The Supreme Court disagreed. It found that the plain language of the agreements manifested an intent that Centerplan and DoNo would control the architect and the stadium’s design. However, the agreements were silent on whether this was to occur automatically or after the parties entered into the assignment.
The court concluded that the “later assignment of the architect agreement would have been superfluous if Centerplan and DoNo already had legal control of the architect from the outset,” and it “would therefore be incongruous to read the parties’ earlier contracts as automatically granting Centerplan and DoNo legal rights over the architect and design.”
As a result, the court found that until the assignment was in place, the city maintained legal control of and responsibility for the architect, including any errors or omissions that occurred before the date of the assignment.
The next period was May 2015 to January 2016 — the period between the assignment and the term sheet. Centerplan and DoNo argued that the assignment was only a partial assignment, as the design was complete and only construction administration services were left for Centerplan and DoNo to direct. The city argued it was a full assignment and that the city’s only obligation was to pay the architect for services already rendered. This did not include responsibility for any preexisting architect or design errors.
The court rejected both parties’ positions. It found the city retained all obligations regarding the architect arising out of the architect’s services before the assignment, including responsibility for any of the architect’s errors and omissions. It also found that Centerplan and DoNo assumed legal control of the architect and the stadium’s design upon assignment of the agreement.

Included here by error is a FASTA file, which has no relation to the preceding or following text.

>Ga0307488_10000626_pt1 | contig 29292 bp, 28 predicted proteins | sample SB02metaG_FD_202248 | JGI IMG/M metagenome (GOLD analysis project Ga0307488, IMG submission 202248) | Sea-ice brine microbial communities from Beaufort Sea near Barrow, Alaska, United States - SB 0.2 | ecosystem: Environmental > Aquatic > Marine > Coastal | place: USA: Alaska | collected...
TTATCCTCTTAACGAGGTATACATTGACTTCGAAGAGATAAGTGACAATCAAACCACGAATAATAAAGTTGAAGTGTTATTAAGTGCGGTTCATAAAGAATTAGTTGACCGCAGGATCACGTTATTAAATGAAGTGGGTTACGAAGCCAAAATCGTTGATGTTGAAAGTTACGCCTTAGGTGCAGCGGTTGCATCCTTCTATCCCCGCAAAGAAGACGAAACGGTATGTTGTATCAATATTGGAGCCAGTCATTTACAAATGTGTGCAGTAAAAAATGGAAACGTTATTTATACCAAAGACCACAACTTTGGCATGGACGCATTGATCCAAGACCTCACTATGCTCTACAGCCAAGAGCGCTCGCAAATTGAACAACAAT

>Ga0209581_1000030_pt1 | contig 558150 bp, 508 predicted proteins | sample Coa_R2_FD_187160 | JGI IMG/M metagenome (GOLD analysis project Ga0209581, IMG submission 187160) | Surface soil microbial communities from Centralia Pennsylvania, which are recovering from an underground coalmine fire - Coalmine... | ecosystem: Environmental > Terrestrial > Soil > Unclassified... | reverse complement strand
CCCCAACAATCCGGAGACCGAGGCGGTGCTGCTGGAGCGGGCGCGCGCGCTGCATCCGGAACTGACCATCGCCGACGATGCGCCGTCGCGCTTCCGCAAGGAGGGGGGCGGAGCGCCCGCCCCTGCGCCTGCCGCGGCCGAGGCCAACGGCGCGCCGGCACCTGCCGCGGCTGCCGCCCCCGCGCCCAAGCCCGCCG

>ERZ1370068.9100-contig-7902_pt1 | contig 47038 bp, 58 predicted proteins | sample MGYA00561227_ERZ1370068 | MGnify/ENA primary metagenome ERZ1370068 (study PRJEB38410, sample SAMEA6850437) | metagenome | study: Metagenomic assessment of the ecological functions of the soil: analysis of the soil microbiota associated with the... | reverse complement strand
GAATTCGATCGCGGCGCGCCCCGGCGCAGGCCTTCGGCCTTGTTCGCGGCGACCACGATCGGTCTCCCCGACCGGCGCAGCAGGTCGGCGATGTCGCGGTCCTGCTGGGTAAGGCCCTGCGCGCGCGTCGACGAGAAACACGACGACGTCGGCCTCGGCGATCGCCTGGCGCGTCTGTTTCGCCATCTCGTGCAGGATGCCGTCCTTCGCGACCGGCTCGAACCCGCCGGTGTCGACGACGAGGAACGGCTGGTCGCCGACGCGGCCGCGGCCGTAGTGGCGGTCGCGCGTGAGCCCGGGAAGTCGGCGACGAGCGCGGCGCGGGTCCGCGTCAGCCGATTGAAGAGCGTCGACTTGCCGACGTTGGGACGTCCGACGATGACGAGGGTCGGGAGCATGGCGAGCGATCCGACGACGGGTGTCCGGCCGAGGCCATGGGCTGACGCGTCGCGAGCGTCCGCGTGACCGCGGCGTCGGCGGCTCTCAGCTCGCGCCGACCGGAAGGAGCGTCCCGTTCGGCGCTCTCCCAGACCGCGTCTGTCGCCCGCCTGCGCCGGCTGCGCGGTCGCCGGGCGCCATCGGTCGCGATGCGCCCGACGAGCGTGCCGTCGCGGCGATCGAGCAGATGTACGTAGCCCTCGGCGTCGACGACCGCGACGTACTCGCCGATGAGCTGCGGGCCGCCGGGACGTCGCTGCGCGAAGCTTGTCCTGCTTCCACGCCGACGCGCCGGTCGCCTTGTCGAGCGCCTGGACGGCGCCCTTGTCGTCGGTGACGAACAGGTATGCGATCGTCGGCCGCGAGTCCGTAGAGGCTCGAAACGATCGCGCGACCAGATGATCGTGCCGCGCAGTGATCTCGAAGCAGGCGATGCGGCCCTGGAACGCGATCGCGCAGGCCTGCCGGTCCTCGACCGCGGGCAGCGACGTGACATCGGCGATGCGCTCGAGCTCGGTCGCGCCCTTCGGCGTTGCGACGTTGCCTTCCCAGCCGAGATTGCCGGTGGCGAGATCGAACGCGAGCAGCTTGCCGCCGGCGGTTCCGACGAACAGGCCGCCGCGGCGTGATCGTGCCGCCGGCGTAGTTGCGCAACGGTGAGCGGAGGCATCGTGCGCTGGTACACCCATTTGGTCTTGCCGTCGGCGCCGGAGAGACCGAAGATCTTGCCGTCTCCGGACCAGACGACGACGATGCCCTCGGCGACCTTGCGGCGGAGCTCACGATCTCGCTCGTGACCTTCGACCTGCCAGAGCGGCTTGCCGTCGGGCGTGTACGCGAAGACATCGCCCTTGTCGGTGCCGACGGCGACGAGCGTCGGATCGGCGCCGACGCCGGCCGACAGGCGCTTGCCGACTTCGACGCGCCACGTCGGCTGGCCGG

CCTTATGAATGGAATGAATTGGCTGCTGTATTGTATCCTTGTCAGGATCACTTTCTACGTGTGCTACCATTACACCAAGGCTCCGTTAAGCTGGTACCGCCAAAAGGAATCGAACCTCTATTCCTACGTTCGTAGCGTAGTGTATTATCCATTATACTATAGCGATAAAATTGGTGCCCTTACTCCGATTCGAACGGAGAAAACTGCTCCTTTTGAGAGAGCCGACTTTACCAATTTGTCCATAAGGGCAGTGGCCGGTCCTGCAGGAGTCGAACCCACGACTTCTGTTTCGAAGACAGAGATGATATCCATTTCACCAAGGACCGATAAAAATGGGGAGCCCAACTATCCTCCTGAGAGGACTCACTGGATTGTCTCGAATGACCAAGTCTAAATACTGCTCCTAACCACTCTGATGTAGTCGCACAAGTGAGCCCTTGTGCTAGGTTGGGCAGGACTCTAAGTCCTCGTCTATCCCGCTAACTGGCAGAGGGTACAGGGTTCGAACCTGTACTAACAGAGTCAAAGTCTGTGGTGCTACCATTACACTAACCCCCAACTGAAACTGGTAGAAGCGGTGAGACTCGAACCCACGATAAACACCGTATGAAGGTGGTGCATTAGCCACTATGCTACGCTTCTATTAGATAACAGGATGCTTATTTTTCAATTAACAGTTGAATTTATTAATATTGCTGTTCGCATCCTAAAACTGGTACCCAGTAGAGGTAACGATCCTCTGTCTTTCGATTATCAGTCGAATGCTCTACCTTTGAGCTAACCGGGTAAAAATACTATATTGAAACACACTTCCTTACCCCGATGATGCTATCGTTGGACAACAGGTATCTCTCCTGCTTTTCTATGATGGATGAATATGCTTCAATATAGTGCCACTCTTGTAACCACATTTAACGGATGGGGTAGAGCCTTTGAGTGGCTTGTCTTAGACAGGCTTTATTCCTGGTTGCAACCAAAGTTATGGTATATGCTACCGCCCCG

The last period was January 2016 to June 2016 — the period between the term sheet and termination. The court found that the term sheet was subject to different interpretations as to which party had legal responsibility for the architect and design. There was language that supported the view that Centerplan and DoNo had control of and responsibility for the design, as this was one of the main issues in contention that gave rise to the parties negotiating the term sheet.
The court found nothing in the term sheet that indicated these parties directly ceded control back to the city. However, the court also noted that the term sheet stated the city must consent to any design changes, which was broader than in the original contracts. The court believed it was reasonable to conclude that after the term sheet came into existence, the city gained additional control over the architect and design. Because the court found both parties’ interpretations to be reasonable, the issue of architect control after the term sheet was ambiguous and needed to be determined by the trier of fact.
It is good to remember that with control comes responsibility. Under a normal design-build project, the design-builder’s construction and design teams work together to meet the owner’s needs, and the design-builder has control over the design process. This also means that if there are design mistakes, the design-builder has the consequent responsibility.
This decision is an example of how confusing things can become when an owner structures a design-build process to game the system. By all accounts, neither DoNo nor Centerplan had anything to do with the stadium’s design for the six-month period prior to February 2016. This period was critical to project success, as the design was well into development and likely having construction documentation produced.
The city took away the ability to have the developer and design-builder administer (i.e., control) that process. There was also evidence presented that even when DoNo and Centerplan were under contract, the city and the baseball team secretly met with the architect and ordered changes to the design.
What happened here is a lesson for everyone. Just because something is called “design-build” does not mean it is. If an owner wants to control the design, fine. But the owner must also remember that it will also likely be responsible for any design problems, regardless of what a contract might say.
Michael C. Loulakis ([email protected]) is the president and CEO of Capital Project Strategies LLC in Reston, Virginia. Lauren P. McLaughlin ([email protected]) is a partner of Smith, Currie & Hancock LLP in Tysons, Virginia.
This article first appeared in the January/February 2023 issue of Civil Engineering as “Project Owners Must Accept Risk That Comes with Control in Design-Build Model.”